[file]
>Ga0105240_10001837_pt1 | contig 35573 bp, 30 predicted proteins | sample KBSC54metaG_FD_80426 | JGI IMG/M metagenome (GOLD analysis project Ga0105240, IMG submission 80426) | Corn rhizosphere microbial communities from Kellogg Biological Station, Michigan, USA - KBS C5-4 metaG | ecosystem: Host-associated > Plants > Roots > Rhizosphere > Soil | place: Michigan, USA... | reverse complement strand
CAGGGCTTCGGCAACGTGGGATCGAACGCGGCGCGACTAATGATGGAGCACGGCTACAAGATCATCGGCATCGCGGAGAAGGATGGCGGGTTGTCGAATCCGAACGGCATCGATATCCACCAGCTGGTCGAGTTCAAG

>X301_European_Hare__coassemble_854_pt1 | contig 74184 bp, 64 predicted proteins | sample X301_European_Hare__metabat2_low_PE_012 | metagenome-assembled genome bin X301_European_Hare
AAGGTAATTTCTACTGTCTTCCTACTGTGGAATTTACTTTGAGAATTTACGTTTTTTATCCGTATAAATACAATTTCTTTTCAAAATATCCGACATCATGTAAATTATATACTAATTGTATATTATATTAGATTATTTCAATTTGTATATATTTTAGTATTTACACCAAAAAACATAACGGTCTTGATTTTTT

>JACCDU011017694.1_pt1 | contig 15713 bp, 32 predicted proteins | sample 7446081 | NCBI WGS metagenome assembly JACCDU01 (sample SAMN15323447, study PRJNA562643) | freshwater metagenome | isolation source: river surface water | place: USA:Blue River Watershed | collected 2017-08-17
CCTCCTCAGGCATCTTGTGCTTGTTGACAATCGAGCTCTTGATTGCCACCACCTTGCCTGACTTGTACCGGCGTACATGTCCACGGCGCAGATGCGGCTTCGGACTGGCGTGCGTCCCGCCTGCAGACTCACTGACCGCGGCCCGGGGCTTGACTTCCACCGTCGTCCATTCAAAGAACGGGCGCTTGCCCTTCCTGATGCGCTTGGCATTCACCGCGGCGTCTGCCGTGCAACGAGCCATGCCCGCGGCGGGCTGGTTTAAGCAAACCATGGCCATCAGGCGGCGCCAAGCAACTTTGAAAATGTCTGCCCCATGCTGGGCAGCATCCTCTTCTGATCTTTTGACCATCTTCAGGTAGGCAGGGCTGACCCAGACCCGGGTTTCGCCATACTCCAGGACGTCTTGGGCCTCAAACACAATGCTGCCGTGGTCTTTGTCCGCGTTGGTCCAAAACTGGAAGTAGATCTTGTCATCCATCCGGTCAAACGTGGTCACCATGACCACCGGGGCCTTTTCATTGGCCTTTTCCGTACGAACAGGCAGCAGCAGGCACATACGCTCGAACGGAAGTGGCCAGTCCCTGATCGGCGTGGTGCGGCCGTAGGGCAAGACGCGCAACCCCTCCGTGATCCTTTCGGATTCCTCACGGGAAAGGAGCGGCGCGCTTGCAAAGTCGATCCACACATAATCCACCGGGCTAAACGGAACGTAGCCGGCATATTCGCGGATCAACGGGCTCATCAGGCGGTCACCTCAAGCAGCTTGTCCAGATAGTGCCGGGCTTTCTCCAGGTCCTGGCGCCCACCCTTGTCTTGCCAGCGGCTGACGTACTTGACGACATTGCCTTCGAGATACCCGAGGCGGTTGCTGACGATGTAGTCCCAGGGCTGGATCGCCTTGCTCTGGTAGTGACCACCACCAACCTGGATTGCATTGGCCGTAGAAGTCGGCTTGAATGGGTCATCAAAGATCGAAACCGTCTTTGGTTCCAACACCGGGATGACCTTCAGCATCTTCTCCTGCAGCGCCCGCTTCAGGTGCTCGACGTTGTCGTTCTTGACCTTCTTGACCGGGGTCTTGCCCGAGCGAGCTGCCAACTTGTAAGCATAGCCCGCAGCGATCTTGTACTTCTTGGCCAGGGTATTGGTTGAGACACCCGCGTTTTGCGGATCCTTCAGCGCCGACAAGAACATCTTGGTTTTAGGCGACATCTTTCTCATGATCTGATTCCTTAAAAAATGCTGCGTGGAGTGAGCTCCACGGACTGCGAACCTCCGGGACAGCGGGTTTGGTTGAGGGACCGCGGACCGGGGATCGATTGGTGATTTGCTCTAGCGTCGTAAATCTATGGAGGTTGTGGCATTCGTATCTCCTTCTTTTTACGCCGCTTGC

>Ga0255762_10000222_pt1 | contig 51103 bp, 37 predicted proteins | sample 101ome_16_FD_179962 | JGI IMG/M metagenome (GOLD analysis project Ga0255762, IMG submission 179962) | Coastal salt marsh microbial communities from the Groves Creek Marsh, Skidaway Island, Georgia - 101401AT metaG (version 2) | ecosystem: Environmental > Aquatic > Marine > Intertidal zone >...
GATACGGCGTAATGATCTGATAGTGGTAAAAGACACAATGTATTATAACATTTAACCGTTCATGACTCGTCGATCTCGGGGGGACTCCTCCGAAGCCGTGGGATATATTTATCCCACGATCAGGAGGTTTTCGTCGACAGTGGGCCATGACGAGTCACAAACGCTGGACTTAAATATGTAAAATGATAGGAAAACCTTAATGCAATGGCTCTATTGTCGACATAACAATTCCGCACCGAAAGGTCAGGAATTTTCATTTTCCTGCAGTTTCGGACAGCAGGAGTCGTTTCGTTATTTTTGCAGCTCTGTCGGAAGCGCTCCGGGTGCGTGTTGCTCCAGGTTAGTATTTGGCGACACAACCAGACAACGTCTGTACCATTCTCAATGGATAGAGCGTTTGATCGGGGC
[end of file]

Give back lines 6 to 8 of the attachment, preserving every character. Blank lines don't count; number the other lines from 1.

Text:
CCTCCTCAGGCATCTTGTGCTTGTTGACAATCGAGCTCTTGATTGCCACCACCTTGCCTGACTTGTACCGGCGTACATGTCCACGGCGCAGATGCGGCTTCGGACTGGCGTGCGTCCCGCCTGCAGACTCACTGACCGCGGCCCGGGGCTTGACTTCCACCGTCGTCCATTCAAAGAACGGGCGCTTGCCCTTCCTGATGCGCTTGGCATTCACCGCGGCGTCTGCCGTGCAACGAGCCATGCCCGCGGCGGGCTGGTTTAAGCAAACCATGGCCATCAGGCGGCGCCAAGCAACTTTGAAAATGTCTGCCCCATGCTGGGCAGCATCCTCTTCTGATCTTTTGACCATCTTCAGGTAGGCAGGGCTGACCCAGACCCGGGTTTCGCCATACTCCAGGACGTCTTGGGCCTCAAACACAATGCTGCCGTGGTCTTTGTCCGCGTTGGTCCAAAACTGGAAGTAGATCTTGTCATCCATCCGGTCAAACGTGGTCACCATGACCACCGGGGCCTTTTCATTGGCCTTTTCCGTACGAACAGGCAGCAGCAGGCACATACGCTCGAACGGAAGTGGCCAGTCCCTGATCGGCGTGGTGCGGCCGTAGGGCAAGACGCGCAACCCCTCCGTGATCCTTTCGGATTCCTCACGGGAAAGGAGCGGCGCGCTTGCAAAGTCGATCCACACATAATCCACCGGGCTAAACGGAACGTAGCCGGCATATTCGCGGATCAACGGGCTCATCAGGCGGTCACCTCAAGCAGCTTGTCCAGATAGTGCCGGGCTTTCTCCAGGTCCTGGCGCCCACCCTTGTCTTGCCAGCGGCTGACGTACTTGACGACATTGCCTTCGAGATACCCGAGGCGGTTGCTGACGATGTAGTCCCAGGGCTGGATCGCCTTGCTCTGGTAGTGACCACCACCAACCTGGATTGCATTGGCCGTAGAAGTCGGCTTGAATGGGTCATCAAAGATCGAAACCGTCTTTGGTTCCAACACCGGGATGACCTTCAGCATCTTCTCCTGCAGCGCCCGCTTCAGGTGCTCGACGTTGTCGTTCTTGACCTTCTTGACCGGGGTCTTGCCCGAGCGAGCTGCCAACTTGTAAGCATAGCCCGCAGCGATCTTGTACTTCTTGGCCAGGGTATTGGTTGAGACACCCGCGTTTTGCGGATCCTTCAGCGCCGACAAGAACATCTTGGTTTTAGGCGACATCTTTCTCATGATCTGATTCCTTAAAAAATGCTGCGTGGAGTGAGCTCCACGGACTGCGAACCTCCGGGACAGCGGGTTTGGTTGAGGGACCGCGGACCGGGGATCGATTGGTGATTTGCTCTAGCGTCGTAAATCTATGGAGGTTGTGGCATTCGTATCTCCTTCTTTTTACGCCGCTTGC

>Ga0255762_10000222_pt1 | contig 51103 bp, 37 predicted proteins | sample 101ome_16_FD_179962 | JGI IMG/M metagenome (GOLD analysis project Ga0255762, IMG submission 179962) | Coastal salt marsh microbial communities from the Groves Creek Marsh, Skidaway Island, Georgia - 101401AT metaG (version 2) | ecosystem: Environmental > Aquatic > Marine > Intertidal zone >...
GATACGGCGTAATGATCTGATAGTGGTAAAAGACACAATGTATTATAACATTTAACCGTTCATGACTCGTCGATCTCGGGGGGACTCCTCCGAAGCCGTGGGATATATTTATCCCACGATCAGGAGGTTTTCGTCGACAGTGGGCCATGACGAGTCACAAACGCTGGACTTAAATATGTAAAATGATAGGAAAACCTTAATGCAATGGCTCTATTGTCGACATAACAATTCCGCACCGAAAGGTCAGGAATTTTCATTTTCCTGCAGTTTCGGACAGCAGGAGTCGTTTCGTTATTTTTGCAGCTCTGTCGGAAGCGCTCCGGGTGCGTGTTGCTCCAGGTTAGTATTTGGCGACACAACCAGACAACGTCTGTACCATTCTCAATGGATAGAGCGTTTGATCGGGGC